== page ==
Batmania was still in vogue in 1990, and Warner Bros. was already developing a sequel film with Tim Burton (though it took a while to get him committed to directing it). The influence of the ’89 Batman couldn’t be avoided even if Timm and Radomski had wanted to. Radomski has acknowledged a direct inspiration from Burton’s work. “The opportunity to bring some influence into animation that could at least be in line with what Tim Burton’s movie was, was just unique,” he said, “and that’s kind of why my direction came out the way that it did in the very beginning.” A major part of that “direction” was settling on the look for Gotham City. The Oscar-winning design of Burton’s film created a Gotham where the characters (with exceptions) went around wearing the fashions of the 1940s and driving the cars of the 1980s, in a city of deliberately clashing architectural styles scaled up and crammed together to cut off sunlight. Radomski embraced the dark aspect of Burton’s Gotham – his backgrounds were painted on black paper – but ultimately he wanted his Gotham to be “a little more stylish and a little classier.” So he leaned into the 1940s period elements, with nearly every building in Gotham City done in the Art Deco style. The choice leaned into Bruce Timm’s sensibilities anyway; left to his own devices, his first instinct would have been to set the series in 1939. TAS’s design sensibilities were eventually dubbed “Dark Deco” by the staff, with the 40s influence extending to fashion, vehicles, and appliances, juxtaposed with modern and futuristic technology given a retro design and black-and-white screens. Still, it was the design choices in Burton’s film that set Radomski in that direction.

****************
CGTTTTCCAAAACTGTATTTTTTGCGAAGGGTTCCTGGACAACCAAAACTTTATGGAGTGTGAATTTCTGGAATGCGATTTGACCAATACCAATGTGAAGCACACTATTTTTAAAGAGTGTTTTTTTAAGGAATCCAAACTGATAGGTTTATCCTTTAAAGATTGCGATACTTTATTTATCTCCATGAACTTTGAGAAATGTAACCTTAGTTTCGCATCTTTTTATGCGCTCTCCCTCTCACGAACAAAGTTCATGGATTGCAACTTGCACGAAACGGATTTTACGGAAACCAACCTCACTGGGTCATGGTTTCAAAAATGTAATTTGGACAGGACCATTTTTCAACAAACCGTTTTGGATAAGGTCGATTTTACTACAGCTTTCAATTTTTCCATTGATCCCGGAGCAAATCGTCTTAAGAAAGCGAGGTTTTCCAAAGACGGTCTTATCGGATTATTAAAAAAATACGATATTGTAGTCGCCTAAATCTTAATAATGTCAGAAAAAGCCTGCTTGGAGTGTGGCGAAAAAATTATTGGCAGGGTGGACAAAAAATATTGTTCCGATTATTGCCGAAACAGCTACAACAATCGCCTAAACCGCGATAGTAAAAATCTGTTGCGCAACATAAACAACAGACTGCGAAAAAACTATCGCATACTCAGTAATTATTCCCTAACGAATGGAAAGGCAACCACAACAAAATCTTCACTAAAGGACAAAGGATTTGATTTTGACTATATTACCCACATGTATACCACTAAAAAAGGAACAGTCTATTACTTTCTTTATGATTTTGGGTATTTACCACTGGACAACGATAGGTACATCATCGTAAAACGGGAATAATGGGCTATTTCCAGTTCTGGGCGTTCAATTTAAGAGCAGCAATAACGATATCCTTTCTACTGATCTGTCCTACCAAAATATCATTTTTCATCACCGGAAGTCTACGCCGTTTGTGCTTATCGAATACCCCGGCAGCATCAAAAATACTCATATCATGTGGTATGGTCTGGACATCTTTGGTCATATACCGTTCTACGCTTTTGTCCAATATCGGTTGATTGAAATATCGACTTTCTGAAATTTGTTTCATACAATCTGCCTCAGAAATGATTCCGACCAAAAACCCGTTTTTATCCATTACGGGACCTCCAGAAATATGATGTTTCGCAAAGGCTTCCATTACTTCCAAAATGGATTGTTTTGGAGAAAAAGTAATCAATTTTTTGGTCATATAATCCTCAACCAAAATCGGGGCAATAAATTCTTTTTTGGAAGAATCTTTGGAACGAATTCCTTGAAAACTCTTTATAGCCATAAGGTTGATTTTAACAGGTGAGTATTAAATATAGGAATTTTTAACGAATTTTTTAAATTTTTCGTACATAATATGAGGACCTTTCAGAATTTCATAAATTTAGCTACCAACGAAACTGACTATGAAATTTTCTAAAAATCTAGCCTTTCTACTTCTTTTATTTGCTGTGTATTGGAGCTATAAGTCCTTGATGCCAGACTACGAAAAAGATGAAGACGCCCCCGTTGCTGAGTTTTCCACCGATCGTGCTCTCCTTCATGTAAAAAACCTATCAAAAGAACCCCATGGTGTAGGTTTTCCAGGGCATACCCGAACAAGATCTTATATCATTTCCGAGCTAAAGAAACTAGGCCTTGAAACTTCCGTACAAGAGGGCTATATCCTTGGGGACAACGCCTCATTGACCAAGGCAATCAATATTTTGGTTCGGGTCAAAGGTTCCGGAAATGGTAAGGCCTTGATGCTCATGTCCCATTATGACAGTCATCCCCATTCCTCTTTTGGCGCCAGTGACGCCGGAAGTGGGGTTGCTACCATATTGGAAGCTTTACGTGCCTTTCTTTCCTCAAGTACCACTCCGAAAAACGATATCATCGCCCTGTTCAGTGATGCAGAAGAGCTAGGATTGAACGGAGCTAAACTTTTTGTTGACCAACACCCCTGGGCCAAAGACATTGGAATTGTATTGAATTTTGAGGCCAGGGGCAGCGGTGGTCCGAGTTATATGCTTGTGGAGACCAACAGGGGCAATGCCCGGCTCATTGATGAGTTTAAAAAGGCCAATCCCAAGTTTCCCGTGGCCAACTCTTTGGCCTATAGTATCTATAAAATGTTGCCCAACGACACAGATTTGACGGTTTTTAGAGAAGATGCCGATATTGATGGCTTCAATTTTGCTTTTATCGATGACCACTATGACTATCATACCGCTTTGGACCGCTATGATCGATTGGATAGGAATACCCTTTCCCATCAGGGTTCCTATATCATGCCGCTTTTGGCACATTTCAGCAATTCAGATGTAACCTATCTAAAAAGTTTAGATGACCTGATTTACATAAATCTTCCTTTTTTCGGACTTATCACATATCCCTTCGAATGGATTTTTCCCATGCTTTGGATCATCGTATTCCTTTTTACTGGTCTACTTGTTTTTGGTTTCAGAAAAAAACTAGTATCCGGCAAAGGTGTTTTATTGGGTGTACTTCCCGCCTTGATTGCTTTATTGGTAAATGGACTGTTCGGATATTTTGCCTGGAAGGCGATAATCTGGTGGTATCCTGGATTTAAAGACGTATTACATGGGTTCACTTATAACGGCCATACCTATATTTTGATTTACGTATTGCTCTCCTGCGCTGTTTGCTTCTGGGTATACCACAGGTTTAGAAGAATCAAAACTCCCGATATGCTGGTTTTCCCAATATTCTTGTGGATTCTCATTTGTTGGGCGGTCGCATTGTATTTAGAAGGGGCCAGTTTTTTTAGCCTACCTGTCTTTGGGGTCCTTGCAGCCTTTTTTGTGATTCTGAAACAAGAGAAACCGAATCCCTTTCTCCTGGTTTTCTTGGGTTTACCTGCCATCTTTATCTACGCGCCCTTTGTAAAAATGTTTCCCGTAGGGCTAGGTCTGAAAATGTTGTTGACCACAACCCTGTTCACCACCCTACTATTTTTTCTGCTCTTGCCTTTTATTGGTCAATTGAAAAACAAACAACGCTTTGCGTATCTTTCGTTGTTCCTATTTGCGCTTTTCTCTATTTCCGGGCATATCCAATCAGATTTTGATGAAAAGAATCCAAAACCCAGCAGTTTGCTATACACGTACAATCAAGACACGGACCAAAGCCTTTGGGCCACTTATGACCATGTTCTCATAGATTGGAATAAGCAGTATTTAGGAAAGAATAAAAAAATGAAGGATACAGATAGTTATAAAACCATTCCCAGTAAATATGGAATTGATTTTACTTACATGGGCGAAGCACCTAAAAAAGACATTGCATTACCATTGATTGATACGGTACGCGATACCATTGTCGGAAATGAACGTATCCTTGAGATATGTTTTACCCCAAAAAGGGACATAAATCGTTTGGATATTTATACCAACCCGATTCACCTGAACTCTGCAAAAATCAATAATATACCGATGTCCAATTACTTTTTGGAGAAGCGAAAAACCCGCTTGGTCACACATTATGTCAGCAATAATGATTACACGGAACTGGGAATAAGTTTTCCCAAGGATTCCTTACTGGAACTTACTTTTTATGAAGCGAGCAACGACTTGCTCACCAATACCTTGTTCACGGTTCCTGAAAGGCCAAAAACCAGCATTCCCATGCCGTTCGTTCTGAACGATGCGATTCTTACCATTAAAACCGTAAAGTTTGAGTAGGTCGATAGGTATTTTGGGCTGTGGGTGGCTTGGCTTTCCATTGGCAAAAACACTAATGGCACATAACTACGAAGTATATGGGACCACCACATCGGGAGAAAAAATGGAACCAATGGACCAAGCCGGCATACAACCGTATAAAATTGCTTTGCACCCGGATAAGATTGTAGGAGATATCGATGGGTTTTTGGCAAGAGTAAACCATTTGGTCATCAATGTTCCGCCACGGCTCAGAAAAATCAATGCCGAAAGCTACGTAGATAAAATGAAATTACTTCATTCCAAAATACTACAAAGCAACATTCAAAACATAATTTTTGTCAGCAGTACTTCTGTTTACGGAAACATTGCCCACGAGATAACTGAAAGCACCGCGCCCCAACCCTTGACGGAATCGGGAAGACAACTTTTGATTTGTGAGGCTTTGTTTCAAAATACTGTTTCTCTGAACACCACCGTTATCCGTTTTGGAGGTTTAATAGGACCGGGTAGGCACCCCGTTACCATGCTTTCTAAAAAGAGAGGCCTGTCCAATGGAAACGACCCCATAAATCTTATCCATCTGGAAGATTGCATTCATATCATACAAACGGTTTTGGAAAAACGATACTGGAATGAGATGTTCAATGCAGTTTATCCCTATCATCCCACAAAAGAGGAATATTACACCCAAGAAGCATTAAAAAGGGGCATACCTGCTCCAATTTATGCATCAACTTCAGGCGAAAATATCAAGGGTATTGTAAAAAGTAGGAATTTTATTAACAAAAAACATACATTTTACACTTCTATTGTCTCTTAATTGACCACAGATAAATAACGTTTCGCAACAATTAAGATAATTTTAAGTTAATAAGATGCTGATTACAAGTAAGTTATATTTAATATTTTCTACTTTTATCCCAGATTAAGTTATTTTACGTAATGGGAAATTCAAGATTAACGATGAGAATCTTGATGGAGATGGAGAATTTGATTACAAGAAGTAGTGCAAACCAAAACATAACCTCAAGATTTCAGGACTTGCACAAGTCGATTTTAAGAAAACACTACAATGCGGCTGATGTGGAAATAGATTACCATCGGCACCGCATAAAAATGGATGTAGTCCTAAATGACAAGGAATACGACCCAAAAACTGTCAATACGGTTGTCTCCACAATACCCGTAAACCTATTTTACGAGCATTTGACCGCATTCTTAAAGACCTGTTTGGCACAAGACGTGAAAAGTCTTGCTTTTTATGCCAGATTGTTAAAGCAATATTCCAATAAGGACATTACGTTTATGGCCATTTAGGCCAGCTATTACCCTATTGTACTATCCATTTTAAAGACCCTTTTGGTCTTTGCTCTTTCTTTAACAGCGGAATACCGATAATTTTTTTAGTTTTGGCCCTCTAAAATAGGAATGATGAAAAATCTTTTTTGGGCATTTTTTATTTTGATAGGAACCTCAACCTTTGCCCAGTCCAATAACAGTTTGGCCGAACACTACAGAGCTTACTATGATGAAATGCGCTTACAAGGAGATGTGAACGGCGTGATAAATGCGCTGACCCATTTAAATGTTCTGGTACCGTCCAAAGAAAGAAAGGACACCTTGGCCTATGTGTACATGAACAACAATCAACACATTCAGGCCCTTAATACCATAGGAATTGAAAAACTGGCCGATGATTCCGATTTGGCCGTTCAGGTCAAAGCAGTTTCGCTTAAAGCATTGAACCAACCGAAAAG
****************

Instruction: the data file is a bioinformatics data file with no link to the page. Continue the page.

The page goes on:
Burton’s choices influenced character decisions in the early days of TAS as well. “There were things about the first movie that I thought they got just right,” recalled Bruce Timm in an interview for Modern Masters. “The spooky aloofness that Batman has and the fact that he isn’t chummy and hanging out with Commissioner Gordon…I thought that was a cool way to go with the character, and that probably influenced us to a degree. We wanted to keep him remote and creepy as much as possible.” Of course, with an initial order of 65 episodes, Batman had to be more “verbose” in TAS than he was in the movie, but even as the show expanded Batman’s roster of young sidekicks and rebranded as The Adventures of Batman and Robin in its final season, Timm and company always strove to keep Batman himself grim. Cues were also taken for Batman's archnemesis: as in Batman '89, TAS's Joker was a vain and ruthless mob enforcer before his chemical bath unleashed his cruelty and violence to a new creative plane (a concept Paul Dini would further refine with the comic book story "Case Study"). And one more nod through character came in the series’ 50th episode, “Off Balance.” A minor crook named Twitch, acting as an informant to Batman, was patterned after Tim Burton himself. If that doesn’t seem the most flattering of cameos – well, just compare it to the one Joel Schumacher got a few years later.